I was visiting with a friend this week about fatherhood. He is a grandfather now, and of course I have no children of my own. He said years ago he was happy to get married, but he was nervous about becoming a father. He thought he wouldn’t know what to do, he would fail to love the way a father should, and he was in for a disappointing experience. But miracles happen. He said that when his wife gave birth to a child, the child gave birth to a father. He was suddenly transformed into everything a father could be. He said marriage changes your life, but having children changes it much more. God can transform people. You may not even know you have something in you, but God can pull it out.
Easter celebrates transformation. God transformed Jesus from death into life. During his final days, his enemies wanted to make sure that Jesus didn’t have a chance to do anything special. They failed. They put him to death, but God transformed him. Psalm 118 captures the essence of what happened. One of the verses says, “The stone the builders rejected has become the cornerstone.” A stone that professionals thought was not strong enough to be used anywhere in the structure, was wedged into place as the very foundation upon which the entire building rested. That was Jesus, rejected by authorities who thought he was worthless to their plans, but who was really the one they needed to succeed. He wanted to transform them.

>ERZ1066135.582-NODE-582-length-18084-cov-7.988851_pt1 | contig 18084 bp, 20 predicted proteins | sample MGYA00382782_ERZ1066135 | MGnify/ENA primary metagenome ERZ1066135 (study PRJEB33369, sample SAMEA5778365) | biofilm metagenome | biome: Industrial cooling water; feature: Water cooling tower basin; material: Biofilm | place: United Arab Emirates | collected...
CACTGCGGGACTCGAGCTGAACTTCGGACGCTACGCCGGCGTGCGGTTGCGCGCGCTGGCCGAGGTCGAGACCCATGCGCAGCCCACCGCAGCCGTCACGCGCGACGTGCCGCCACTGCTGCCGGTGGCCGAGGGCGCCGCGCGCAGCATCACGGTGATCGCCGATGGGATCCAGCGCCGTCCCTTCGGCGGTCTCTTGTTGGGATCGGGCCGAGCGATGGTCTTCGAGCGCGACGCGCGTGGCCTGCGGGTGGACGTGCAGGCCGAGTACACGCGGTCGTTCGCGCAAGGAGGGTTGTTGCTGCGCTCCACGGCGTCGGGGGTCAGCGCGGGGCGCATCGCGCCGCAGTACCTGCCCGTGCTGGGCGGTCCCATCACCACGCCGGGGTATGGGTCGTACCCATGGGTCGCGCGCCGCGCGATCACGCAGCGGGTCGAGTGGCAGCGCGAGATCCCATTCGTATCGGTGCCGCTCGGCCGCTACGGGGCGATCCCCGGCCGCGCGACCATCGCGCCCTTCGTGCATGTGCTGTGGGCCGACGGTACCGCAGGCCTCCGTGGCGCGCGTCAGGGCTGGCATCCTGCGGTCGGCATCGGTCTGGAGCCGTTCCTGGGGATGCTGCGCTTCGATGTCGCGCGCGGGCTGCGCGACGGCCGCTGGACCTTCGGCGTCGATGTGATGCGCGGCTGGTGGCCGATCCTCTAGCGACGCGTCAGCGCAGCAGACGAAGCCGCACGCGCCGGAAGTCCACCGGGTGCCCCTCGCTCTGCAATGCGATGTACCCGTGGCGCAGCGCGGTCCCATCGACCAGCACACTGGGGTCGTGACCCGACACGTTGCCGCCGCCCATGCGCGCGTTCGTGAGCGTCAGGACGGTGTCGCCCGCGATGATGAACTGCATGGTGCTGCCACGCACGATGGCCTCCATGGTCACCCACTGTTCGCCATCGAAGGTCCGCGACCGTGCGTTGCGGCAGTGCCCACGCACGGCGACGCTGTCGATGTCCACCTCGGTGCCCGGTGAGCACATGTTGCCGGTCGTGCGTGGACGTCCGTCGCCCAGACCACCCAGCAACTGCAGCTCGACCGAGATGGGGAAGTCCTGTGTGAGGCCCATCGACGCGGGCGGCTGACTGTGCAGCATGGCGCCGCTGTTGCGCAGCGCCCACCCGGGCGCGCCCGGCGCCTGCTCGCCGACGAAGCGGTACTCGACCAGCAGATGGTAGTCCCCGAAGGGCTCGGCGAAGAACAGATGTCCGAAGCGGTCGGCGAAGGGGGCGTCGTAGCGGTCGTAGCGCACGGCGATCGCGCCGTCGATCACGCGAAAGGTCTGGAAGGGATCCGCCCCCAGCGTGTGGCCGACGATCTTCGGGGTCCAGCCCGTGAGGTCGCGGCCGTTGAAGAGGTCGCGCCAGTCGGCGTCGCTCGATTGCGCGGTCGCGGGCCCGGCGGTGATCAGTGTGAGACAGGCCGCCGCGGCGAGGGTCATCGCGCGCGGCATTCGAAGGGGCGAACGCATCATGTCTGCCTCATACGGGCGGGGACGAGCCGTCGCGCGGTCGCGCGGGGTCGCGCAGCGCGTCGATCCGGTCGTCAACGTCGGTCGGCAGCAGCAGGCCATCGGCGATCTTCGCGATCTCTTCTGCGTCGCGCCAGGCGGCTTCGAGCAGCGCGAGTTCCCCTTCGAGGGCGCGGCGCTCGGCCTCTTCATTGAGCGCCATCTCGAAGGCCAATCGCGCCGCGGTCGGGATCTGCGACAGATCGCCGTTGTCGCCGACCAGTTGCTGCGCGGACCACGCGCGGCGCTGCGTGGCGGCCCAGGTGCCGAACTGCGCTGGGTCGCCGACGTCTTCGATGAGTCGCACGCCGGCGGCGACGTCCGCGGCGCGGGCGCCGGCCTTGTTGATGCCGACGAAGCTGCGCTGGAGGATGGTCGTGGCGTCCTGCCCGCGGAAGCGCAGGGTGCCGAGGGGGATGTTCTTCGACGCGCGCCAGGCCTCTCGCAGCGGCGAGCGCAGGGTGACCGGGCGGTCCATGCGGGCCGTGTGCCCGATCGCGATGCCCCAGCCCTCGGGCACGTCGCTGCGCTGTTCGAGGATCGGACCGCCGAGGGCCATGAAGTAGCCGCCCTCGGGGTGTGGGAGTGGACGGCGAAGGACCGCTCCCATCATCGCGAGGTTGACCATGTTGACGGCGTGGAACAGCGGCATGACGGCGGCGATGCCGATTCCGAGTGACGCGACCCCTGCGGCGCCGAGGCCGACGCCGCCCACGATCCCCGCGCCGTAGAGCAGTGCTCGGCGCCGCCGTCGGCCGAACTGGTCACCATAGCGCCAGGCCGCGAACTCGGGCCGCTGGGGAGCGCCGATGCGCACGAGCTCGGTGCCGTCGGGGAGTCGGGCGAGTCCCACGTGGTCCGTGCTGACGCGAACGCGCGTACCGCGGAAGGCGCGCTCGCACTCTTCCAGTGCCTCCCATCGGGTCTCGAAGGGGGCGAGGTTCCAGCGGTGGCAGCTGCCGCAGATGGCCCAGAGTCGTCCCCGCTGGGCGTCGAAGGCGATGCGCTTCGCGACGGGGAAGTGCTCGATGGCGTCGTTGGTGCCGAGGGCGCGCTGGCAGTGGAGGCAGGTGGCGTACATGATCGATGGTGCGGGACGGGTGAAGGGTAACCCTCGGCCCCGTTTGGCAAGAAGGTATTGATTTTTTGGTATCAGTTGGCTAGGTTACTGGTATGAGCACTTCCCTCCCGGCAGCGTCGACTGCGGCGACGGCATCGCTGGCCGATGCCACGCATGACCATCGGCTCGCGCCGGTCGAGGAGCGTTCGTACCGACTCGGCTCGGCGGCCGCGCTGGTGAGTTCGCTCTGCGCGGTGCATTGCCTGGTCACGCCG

Jesus wanted to transform everyone, and the news recently would make you think he even transformed the man who betrayed him. Archeologists just announced that they have uncovered a manuscript they’re calling the Gospel of Judas. They say it was written by the fourth century, and it tells about a special friendship between Jesus and Judas. It says that Jesus asked Judas to arrange for his death. Now the media are trying to give the impression that Christians have been wrong for 2000 years, and Judas wasn’t such a bad guy after all.
Well, I doubt it. The text they have was written at least 200 years after Matthew, Mark, Luke and John. A lot of us cannot report something accurately 20 minutes after it happened. Two hundred years from now someone could write a book about the great friendship between President George W. Bush and Saddam Hussein. It doesn’t mean that it was true.
In any event, it’s nice to think that anyone, even Judas, has a second chance. It’s nice to think that somehow we can be transformed by a good Lent or the birth of a child. Easter celebrates transformation. It transforms us from sin to grace. If it cannot transform other people who betray us or annoy us, it may change how we think about them; it can transform us from people who avoid our enemies into people who tolerate them, maybe even into people who love them. Above all Easter brings hope that at the end of our days, we shall not die, but live, and declare the works of the Lord. Jesus is risen. He is transformed. And he transforms us from sin to grace and from death to life.“Pastor’s Corner.” DeKalb County Record-Herald 140/50 (April 20, 2006):5.